We can obtain and review medical records to determine the type of bladder sling procedure performed. For further in depth information, click the video link to review medical legal animation in the podcast: Failed Transvaginal Mesh Injury Lawsuit Podcast.
Pelvic Mesh Ordered Off the Market
On April 16, 2019, the FDA ordered the manufacturers of certain pelvic synthetic surgical mesh products to stop selling and distributing their products in the United States. Additional information for patients and health care providers about the use of surgical mesh for transvaginal pelvic organ prolapse is provided in the links. Types of pelvic mesh products implanted and may still be on the market include:
Ethicon TVT Gynecare Mesh
- Prolift +M
- Gynemesh/Gynemesh PS
- TVT-Obturator (TVT-O)
- TVT-SECUR (TVT-S)
C. R. Bard
- Avaulta Plus™ BioSynthetic Support System
- Avaulta Solo™ Synthetic Support System
- Faslata® Allograft
- Pelvicol® Tissue
- PelviSoft® Biomesh
- Pelvitex™ Polypropylene Mesh
American Medical Systems
- Obtryx® Curved Single
- Obtryx® Mesh Sling
- Obtryx Transobturator Mid-Urethral Sling System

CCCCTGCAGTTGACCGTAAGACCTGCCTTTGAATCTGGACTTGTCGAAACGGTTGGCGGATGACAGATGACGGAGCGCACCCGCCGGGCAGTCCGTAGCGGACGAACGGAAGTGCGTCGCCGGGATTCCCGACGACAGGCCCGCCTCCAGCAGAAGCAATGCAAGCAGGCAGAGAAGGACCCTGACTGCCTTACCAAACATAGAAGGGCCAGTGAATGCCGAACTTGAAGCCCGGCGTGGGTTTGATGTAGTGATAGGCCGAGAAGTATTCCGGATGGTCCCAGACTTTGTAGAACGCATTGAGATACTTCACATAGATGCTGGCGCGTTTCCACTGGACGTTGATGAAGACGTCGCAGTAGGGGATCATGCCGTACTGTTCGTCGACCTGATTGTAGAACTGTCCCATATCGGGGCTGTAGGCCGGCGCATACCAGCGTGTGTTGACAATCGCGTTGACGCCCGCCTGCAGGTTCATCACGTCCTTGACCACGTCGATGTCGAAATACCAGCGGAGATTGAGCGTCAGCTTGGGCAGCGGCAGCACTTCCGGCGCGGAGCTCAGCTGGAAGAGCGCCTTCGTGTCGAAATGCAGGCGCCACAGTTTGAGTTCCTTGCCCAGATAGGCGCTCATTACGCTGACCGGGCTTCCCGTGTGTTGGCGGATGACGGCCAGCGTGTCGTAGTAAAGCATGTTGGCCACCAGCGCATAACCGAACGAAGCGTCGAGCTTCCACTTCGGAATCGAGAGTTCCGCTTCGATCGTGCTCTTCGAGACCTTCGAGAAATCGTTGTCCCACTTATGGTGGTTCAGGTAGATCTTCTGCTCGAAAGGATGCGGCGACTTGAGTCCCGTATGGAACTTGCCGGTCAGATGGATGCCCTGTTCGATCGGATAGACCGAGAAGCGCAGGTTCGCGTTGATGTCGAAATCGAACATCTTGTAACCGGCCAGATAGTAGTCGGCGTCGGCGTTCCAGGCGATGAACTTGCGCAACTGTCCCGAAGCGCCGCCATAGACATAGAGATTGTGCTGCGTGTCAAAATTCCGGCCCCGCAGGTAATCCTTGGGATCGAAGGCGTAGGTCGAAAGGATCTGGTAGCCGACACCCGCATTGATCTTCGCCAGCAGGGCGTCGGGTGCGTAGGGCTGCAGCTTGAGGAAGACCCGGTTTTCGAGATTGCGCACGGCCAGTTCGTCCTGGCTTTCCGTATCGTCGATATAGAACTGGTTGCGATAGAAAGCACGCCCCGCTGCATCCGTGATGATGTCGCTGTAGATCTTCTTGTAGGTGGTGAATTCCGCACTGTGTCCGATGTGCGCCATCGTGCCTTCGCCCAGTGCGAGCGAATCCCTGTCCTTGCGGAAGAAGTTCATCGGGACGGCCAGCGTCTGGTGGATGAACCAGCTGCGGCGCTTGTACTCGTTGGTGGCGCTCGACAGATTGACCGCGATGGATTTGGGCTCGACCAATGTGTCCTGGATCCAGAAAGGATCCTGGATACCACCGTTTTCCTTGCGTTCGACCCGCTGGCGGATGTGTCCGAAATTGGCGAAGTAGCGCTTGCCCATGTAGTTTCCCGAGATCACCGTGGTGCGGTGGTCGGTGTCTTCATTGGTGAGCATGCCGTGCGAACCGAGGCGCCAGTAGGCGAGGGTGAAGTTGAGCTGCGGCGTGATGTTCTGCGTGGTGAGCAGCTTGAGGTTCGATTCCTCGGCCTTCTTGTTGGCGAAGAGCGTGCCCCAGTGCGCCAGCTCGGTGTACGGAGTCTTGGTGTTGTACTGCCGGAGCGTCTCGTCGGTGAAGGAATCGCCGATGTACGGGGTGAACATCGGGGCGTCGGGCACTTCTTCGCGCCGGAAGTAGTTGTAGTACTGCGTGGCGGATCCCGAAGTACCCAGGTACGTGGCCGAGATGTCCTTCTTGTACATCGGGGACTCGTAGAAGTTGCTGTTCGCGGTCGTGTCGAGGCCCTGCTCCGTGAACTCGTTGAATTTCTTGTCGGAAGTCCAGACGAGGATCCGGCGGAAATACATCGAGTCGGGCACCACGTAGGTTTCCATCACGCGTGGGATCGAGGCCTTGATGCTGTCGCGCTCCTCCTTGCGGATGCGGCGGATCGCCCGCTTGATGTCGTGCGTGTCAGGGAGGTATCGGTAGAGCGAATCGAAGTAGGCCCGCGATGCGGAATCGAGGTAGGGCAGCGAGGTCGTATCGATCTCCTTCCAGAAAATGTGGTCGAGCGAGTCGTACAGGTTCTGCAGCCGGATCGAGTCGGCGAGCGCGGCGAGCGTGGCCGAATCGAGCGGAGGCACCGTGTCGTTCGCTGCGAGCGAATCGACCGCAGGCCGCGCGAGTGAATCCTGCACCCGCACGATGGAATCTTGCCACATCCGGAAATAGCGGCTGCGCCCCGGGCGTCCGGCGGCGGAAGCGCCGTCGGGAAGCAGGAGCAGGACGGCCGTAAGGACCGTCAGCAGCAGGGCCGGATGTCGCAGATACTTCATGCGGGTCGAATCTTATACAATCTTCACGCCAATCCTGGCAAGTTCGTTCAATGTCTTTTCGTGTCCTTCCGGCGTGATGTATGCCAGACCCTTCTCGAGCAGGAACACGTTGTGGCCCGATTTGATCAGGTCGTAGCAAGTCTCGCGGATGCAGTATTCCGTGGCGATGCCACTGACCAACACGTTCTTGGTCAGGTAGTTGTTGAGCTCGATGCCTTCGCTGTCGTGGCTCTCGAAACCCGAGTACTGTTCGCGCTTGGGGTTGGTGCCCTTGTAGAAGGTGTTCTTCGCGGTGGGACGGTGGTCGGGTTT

- Prefyx Mid U™ Mesh Sling System
- Prefyx PPS™ System
- Uphold Vaginal Support System
- Pinnacle Pelvic Floor Repair Kit
- Advantage Transvaginal Mid-Urethral Sling System
- Advantage Fit System
- Solyx SIS System
- T-Sling-Universal Polypropylene Sling
- Aris-Transobturator Sling System
- Supris-Suprapubic Sling System
- Novasilk-Synthetic Flat Mesh
- Suspend-Tutoplast Processed Fascia Lata
- Exair-Prolapse Repair System
- Axis-Tutoplast Processed Dermis
Multi District Litigation
The multi district litigation (MDL) courts have been dismantled as of 2018. Cases are now being filed in individual courts across the nation. These MDL courts are closed to new cases:
Contact Us Now
Call us at 1-800-814-4540 or email email@example.com if you have had injuries from your bladder sling surgery. Our consultations are free and confidential. There are time limits in each state and hospitals destroy medical records after a certain time frame, so contact us now to preserve your rights.